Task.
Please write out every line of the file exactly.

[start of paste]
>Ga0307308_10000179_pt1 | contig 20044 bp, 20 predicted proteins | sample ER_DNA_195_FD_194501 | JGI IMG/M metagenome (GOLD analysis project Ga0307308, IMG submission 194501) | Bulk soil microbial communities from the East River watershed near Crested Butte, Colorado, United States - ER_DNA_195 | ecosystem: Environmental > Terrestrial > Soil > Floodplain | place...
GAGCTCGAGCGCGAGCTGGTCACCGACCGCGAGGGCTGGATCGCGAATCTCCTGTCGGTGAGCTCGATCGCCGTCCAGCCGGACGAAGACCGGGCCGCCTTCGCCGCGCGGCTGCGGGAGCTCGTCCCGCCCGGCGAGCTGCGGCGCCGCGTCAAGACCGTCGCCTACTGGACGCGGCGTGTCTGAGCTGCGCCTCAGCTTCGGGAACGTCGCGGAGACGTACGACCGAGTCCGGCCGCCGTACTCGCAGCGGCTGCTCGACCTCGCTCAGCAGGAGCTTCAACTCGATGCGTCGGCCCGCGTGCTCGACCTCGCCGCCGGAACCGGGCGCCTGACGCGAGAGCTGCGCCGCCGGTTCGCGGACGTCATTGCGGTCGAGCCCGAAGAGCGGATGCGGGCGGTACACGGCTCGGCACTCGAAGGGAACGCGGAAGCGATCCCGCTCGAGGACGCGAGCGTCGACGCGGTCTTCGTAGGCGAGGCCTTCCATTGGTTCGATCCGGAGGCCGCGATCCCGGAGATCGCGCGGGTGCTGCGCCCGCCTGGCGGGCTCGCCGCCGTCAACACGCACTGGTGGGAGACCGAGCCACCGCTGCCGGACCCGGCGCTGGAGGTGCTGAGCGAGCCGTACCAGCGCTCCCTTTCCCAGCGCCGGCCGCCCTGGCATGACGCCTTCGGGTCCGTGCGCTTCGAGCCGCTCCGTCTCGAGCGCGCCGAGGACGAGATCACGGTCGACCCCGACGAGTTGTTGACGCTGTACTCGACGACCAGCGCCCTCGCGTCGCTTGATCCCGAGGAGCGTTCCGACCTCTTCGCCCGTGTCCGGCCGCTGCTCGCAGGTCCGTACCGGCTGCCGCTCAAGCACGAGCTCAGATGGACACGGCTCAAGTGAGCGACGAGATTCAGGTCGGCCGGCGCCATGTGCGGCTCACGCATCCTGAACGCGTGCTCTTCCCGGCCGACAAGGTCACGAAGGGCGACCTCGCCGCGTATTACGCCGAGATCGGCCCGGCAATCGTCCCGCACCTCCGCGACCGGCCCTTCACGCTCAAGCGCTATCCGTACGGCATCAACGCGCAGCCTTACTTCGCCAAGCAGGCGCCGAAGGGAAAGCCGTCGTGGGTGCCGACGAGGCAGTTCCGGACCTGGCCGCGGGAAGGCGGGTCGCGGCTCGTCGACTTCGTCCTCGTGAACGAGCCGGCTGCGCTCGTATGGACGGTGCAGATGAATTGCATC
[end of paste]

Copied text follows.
>Ga0307308_10000179_pt1 | contig 20044 bp, 20 predicted proteins | sample ER_DNA_195_FD_194501 | JGI IMG/M metagenome (GOLD analysis project Ga0307308, IMG submission 194501) | Bulk soil microbial communities from the East River watershed near Crested Butte, Colorado, United States - ER_DNA_195 | ecosystem: Environmental > Terrestrial > Soil > Floodplain | place...
GAGCTCGAGCGCGAGCTGGTCACCGACCGCGAGGGCTGGATCGCGAATCTCCTGTCGGTGAGCTCGATCGCCGTCCAGCCGGACGAAGACCGGGCCGCCTTCGCCGCGCGGCTGCGGGAGCTCGTCCCGCCCGGCGAGCTGCGGCGCCGCGTCAAGACCGTCGCCTACTGGACGCGGCGTGTCTGAGCTGCGCCTCAGCTTCGGGAACGTCGCGGAGACGTACGACCGAGTCCGGCCGCCGTACTCGCAGCGGCTGCTCGACCTCGCTCAGCAGGAGCTTCAACTCGATGCGTCGGCCCGCGTGCTCGACCTCGCCGCCGGAACCGGGCGCCTGACGCGAGAGCTGCGCCGCCGGTTCGCGGACGTCATTGCGGTCGAGCCCGAAGAGCGGATGCGGGCGGTACACGGCTCGGCACTCGAAGGGAACGCGGAAGCGATCCCGCTCGAGGACGCGAGCGTCGACGCGGTCTTCGTAGGCGAGGCCTTCCATTGGTTCGATCCGGAGGCCGCGATCCCGGAGATCGCGCGGGTGCTGCGCCCGCCTGGCGGGCTCGCCGCCGTCAACACGCACTGGTGGGAGACCGAGCCACCGCTGCCGGACCCGGCGCTGGAGGTGCTGAGCGAGCCGTACCAGCGCTCCCTTTCCCAGCGCCGGCCGCCCTGGCATGACGCCTTCGGGTCCGTGCGCTTCGAGCCGCTCCGTCTCGAGCGCGCCGAGGACGAGATCACGGTCGACCCCGACGAGTTGTTGACGCTGTACTCGACGACCAGCGCCCTCGCGTCGCTTGATCCCGAGGAGCGTTCCGACCTCTTCGCCCGTGTCCGGCCGCTGCTCGCAGGTCCGTACCGGCTGCCGCTCAAGCACGAGCTCAGATGGACACGGCTCAAGTGAGCGACGAGATTCAGGTCGGCCGGCGCCATGTGCGGCTCACGCATCCTGAACGCGTGCTCTTCCCGGCCGACAAGGTCACGAAGGGCGACCTCGCCGCGTATTACGCCGAGATCGGCCCGGCAATCGTCCCGCACCTCCGCGACCGGCCCTTCACGCTCAAGCGCTATCCGTACGGCATCAACGCGCAGCCTTACTTCGCCAAGCAGGCGCCGAAGGGAAAGCCGTCGTGGGTGCCGACGAGGCAGTTCCGGACCTGGCCGCGGGAAGGCGGGTCGCGGCTCGTCGACTTCGTCCTCGTGAACGAGCCGGCTGCGCTCGTATGGACGGTGCAGATGAATTGCATC